Friday, October 16, 2015

Possible new indoor location for the winter!

We're currently investigating renting a space in University District for our Saturday morning practice throughout the winter months.  This upcoming practice (10/24/2015) will be at the Movement Lab on University Way.  Please RSVP on the meetup if you plan on attending.  A fee of $10 will be charged to help cover this rental and future ones.  Hope to see you there!

Sunday, March 1, 2015

Don't leave out the "martial" of internal martial arts

Many practice martial arts simply for health and fitness, however it is important not to leave out the fighting aspects.  Regardless of whether you're interested in competitive fighting or not, including some sparring and non-cooperative drills will add many benefits that are otherwise omitted by just practicing forms and cooperative drills.
There are a number of different sparring drills that you can incorporate into your training that will improve movement, reflexes and sensitivity.  Light contact sparring is an excellent way to improve reflexes and movement by forcing you to react in real time against an uncooperative opponent.  This practice can be easily scaled from beginner to more advanced practitioners by increasing speed, force and complexity.  For example, beginners would spar slowly and use a limited set of techniques then once that becomes less challenging the speed would be increased and the range of techniques expanded. This would progress to complete freestyle sparring for advanced levels. There are many other benefits to sparring practice such as improving observational and reaction skills by watching your opponents movements and anticipating openings and developing the mental and physical acuity essential to taking decisive action in a fight.
While light contact sparring mainly improves reflexes and movement, uncooperative/competitive grappling, throwing and push hands practice provides a great training method to improve balance and tactile sensitivity.  These skills can be scaled using the same progression as mentioned with light contact sparring.  The dynamic nature of constantly adjusting to take your opponents center develops your sensitivity while simultaneously defending improves your own balance beyond what is possible through solo practice. At advanced levels, these techniques can be included with light contact sparring for an even greater challenge.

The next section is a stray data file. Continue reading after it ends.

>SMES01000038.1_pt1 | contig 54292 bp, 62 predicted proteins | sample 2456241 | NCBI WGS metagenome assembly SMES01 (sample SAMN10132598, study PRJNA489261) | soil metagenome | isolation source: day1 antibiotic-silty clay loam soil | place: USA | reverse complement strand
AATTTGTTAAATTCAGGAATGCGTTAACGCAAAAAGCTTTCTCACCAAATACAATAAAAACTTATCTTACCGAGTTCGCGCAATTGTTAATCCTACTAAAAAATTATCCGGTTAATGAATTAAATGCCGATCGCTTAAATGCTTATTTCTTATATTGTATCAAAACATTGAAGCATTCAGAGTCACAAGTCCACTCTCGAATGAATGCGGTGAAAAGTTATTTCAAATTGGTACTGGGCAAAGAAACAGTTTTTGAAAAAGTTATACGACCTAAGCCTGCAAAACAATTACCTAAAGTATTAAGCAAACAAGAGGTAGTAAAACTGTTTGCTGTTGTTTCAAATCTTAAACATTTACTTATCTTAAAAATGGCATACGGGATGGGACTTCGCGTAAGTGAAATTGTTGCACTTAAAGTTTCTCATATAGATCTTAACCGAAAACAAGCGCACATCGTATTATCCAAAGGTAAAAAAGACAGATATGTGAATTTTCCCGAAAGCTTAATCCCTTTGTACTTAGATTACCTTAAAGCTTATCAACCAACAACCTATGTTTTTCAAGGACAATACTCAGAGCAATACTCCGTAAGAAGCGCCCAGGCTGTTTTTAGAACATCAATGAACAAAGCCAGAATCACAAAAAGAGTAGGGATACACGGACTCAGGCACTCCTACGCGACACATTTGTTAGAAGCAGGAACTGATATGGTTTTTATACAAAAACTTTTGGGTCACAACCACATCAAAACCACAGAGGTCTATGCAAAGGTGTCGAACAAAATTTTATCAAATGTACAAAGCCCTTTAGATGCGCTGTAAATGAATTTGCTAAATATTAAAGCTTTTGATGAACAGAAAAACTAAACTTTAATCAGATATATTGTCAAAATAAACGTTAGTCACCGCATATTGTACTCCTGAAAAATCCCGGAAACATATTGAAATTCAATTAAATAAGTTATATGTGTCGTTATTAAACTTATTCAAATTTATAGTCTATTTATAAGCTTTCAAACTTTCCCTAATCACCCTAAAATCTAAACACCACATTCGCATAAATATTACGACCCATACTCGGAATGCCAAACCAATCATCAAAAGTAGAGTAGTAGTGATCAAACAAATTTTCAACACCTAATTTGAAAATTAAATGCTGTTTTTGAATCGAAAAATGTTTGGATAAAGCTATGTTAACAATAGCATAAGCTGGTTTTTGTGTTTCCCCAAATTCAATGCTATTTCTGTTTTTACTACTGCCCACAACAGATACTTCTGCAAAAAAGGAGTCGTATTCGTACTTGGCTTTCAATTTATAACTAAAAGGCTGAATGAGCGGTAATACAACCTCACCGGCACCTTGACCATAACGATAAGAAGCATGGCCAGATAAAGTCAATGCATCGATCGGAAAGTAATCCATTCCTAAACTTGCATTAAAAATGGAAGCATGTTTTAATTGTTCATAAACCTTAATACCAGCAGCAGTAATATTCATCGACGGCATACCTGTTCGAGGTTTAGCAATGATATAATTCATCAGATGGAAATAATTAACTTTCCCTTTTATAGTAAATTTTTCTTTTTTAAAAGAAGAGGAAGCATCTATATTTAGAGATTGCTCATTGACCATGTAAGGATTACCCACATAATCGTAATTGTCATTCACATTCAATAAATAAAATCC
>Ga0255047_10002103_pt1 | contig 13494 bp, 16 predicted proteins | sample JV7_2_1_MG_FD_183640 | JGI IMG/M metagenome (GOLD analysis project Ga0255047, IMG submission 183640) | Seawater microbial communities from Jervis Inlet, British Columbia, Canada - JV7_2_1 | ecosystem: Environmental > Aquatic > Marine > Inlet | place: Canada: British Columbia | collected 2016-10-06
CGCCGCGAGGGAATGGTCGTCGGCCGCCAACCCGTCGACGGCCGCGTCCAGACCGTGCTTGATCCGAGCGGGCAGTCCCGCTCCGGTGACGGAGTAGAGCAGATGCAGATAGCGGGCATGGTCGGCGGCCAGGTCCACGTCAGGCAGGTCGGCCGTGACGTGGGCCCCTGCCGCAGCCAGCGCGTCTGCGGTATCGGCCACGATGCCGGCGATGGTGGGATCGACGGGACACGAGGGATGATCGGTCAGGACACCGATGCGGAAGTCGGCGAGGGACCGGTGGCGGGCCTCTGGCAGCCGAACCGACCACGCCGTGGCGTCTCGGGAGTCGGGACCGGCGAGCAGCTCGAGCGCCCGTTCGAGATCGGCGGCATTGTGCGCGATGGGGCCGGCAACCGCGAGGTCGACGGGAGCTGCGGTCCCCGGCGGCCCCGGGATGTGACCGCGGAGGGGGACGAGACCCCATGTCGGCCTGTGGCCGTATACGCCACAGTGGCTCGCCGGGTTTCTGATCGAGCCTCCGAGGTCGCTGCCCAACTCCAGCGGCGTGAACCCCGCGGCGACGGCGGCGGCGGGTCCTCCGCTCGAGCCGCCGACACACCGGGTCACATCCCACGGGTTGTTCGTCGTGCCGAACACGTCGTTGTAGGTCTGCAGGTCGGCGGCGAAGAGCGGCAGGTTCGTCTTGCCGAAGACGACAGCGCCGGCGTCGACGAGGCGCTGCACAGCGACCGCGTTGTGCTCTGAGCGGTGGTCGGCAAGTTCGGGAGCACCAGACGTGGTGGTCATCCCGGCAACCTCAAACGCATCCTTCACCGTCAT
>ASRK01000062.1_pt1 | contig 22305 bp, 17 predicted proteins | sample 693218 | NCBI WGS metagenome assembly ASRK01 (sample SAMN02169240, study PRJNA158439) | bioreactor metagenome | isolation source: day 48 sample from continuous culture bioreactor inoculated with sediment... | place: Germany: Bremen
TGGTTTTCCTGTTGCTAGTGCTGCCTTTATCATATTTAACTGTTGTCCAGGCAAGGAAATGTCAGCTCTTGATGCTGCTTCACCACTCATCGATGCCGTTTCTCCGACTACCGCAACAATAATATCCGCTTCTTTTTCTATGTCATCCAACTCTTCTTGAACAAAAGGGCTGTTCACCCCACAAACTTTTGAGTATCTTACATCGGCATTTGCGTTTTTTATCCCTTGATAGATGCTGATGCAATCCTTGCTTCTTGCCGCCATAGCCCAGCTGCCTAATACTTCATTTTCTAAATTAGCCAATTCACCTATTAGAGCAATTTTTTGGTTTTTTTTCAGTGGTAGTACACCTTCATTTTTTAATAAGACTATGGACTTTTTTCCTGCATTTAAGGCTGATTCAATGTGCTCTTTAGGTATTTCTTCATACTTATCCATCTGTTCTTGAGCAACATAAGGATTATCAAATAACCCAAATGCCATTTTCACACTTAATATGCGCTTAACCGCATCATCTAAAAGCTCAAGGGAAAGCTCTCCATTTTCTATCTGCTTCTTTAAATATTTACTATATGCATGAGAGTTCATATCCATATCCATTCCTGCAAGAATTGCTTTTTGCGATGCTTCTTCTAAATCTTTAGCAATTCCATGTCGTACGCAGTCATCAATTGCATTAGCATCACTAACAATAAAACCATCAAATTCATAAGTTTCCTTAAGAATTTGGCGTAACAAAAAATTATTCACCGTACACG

Sparring is another way to judge progress in martial arts beyond just forms and fundamentals. Being able to use the skills practiced while under pressure is key to making progress in any martial art and adding progressive sparring practice is an excellent way to test it out. It also helps to provide some purpose to training as the results translate to your performance in sparring.  Even if you're not interested in competing, it's still a good experience to go to a tournament every once in a while to try out your skills against people you normally don't train with.  In a competitive event, the intensity is higher and actions more unpredictable as result increasing the pressure and putting your skills to the test even more.
Though martial arts have many benefits outside of fighting, the original intent of martial arts was for fighting.  It is also what separates martial arts from other physical skills that have similar benefits like yoga or gymnastics.  If you don't practice the fighting aspects, can you still say that you're practicing martial arts?  

Thursday, January 29, 2015

No practice at Grass Lawn Park 1/31/2015 and 2/7/2015

We will not be practicing at Grass Lawn park this upcoming Saturday and the following week as well.  We'll be back to the normal routine on February 14th.

Friday, January 2, 2015

Happy New Year!

Happy New Year!  I hope everyone enjoyed their holiday.  For 2015 we're going to continue using Grass Lawn Park as the location for our practice on Saturday morning.  Please check the blog for any cancellations or changes.  For January we'll review the two-person forms we've been working on and then move on to practicing fundamentals and body training for the next three months.